A day with the Bandicoot Union Local 510
Being a system mascot ain’t easy. You spend every waking hour collecting rings,
coins, and even Wumpa fruit on your way to thwart some dastardly plan concocted
by your arch-nemesis. Every once in a while, you’re fried, splattered, or squashed
by the various legions of evil weirdos out to stop you. Even your “days off” are
spent at the local toy store waving to kids, avoiding
ruthless parents, and passing out small bouncy balls with your name on it.
Talk about a rough gig.
This month, Sony’s “unofficial” mascot, Crash Bandicoot, has been working
especially hard. Crash Bandicoot: The Wrath of Cortex has hit the Playstation
2 with more marsupial mayhem than ever before. Dr. Cortex and a certain evil
tiki mask named Uka Uka are back to their evil ways, so it looks like our hero
will be working some overtime.
Even though the development of Crash has changed hands from Naughty
Dog to Traveller’s Tales, the latest installment of the series isn’t a whole
lot different from past games. You still travel though various lands collecting
fruit and performing platformer elements with various vehicle bits thrown in
between. Just collect crystals, defeat bosses, and you’ll stop Dr. Cortex and
save the day yet again.
Getting through the game’s thirty levels is pretty easy, but if you really
want to pass it 100%, you’ll need to accomplish a few secondary objectives,
such as collecting gems and relics. Gems are found by breaking all the boxes
in a level and relics are gained by passing a level within a certain amount
of time. These extra goals certainly add to the replay value and are necessary
if you want to experience the “real” ending.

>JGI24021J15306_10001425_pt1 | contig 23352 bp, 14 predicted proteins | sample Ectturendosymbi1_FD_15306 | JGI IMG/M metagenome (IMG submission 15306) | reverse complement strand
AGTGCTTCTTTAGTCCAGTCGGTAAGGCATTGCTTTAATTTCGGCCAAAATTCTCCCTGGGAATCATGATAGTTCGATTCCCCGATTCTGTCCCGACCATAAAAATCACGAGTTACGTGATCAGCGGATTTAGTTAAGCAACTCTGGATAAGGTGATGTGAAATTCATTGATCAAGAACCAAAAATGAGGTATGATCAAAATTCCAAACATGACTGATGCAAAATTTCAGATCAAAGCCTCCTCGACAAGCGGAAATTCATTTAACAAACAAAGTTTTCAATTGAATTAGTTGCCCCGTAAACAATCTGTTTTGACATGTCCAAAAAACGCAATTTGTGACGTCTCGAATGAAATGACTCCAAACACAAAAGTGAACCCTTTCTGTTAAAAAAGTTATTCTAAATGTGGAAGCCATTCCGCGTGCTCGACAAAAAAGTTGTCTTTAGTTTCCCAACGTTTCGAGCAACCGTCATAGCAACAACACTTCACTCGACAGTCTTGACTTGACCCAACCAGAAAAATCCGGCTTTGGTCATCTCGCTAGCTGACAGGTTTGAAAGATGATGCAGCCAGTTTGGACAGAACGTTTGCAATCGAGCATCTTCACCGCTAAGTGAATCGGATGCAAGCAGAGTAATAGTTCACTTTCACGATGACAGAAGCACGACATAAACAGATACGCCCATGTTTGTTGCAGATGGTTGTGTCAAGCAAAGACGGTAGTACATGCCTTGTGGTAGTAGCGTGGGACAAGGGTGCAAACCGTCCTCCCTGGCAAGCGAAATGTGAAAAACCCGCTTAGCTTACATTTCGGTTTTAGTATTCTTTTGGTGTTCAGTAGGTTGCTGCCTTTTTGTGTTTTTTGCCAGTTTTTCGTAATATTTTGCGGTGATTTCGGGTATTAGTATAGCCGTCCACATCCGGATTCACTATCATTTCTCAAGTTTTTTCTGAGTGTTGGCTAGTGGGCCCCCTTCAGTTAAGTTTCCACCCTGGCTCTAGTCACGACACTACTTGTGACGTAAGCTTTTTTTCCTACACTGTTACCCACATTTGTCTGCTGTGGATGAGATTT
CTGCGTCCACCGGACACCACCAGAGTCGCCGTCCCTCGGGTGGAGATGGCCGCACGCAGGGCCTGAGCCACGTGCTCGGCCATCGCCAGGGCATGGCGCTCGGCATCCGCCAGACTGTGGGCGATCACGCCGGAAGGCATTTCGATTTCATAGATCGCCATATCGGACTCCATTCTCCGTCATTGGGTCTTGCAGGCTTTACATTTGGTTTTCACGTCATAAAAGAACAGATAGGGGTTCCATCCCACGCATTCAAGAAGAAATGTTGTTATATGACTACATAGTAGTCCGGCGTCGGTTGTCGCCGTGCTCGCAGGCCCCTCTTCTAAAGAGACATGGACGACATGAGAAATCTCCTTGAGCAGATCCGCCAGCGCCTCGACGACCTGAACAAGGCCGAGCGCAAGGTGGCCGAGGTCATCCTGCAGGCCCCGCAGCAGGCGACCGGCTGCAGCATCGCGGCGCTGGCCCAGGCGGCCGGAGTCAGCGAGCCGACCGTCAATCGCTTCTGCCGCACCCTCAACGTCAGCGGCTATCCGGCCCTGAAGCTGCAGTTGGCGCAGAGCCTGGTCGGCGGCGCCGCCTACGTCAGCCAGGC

New for Wrath of Cortex are a few levels featuring Crash’s sister,
Coco. It’s really not a big deal, since she plays exactly like Crash, but it’s
a nice little addition for hardcore fans.
Also added are a bunch of vehicle levels to keep things interesting. You’ve
got a jeep, space fighter, copter pak, and even a mech suit straight out of
Aliens. Sometimes it’s nice to get out of the basic platform jumping
mode and these levels do it well.
With a new system comes new power, and the Traveller’s Tales team has put
it to good use. Crash looks fit for the next-generation with cleaner graphics
and solid animations. It’s amazing what a little system upgrade will do for
a familiar face.
And speaking of power, Wrath of Cortex has got some serious voice-acting
might. R. Lee Ermy, who played the drill sergeant in Full Metal Jacket,
joins the cast alongside the Jedi Master himself, Mark Hamill.
But even with all of this newfound power, someone still managed to drop the
Wumpa fruit. Wrath of Cortex features some of the worst loading times
yet seen on a next-gen system. Loading screens will provide you with plenty
of time to do all of those important pre-game errands, like answering the phone,
making a bathroom run, and even picking up some Rocky Mountain refreshment…from
To make matters worse, these loading screens pop up far too often. Load your
saved game, load your level, load to get back to the warp room, load cut scene.
It never seems to end! I swear half my time spent with this game was staring
at a load screen. Make sure you’ve got a little extra entertainment standing
by while you wait. Might I suggest the latest editions of the World Book Encyclopedia,
Wrath of Cortex also suffers from a little depth perception problem.
When jumping from platform to platform, it is of the utmost importance that
a gamer is able to tell where he is going to land. Since the camera in Crash
sometimes falls directly in front or behind the character, it can get pretty
difficult to judge exactly how far to jump. Fortunately, it doesn’t last for
the entire game, but there will be a few frustrating occasions where you’ll
swear you jumped far enough and still didn’t quite make it. Rats.
With the exception of the severe load times and minor depth problem, Crash
Bandicoot: The Wrath of Cortex is still pretty much like any other Crash
game. The bandicoot may have a few wrinkles under his snout, but he can still
get the job done.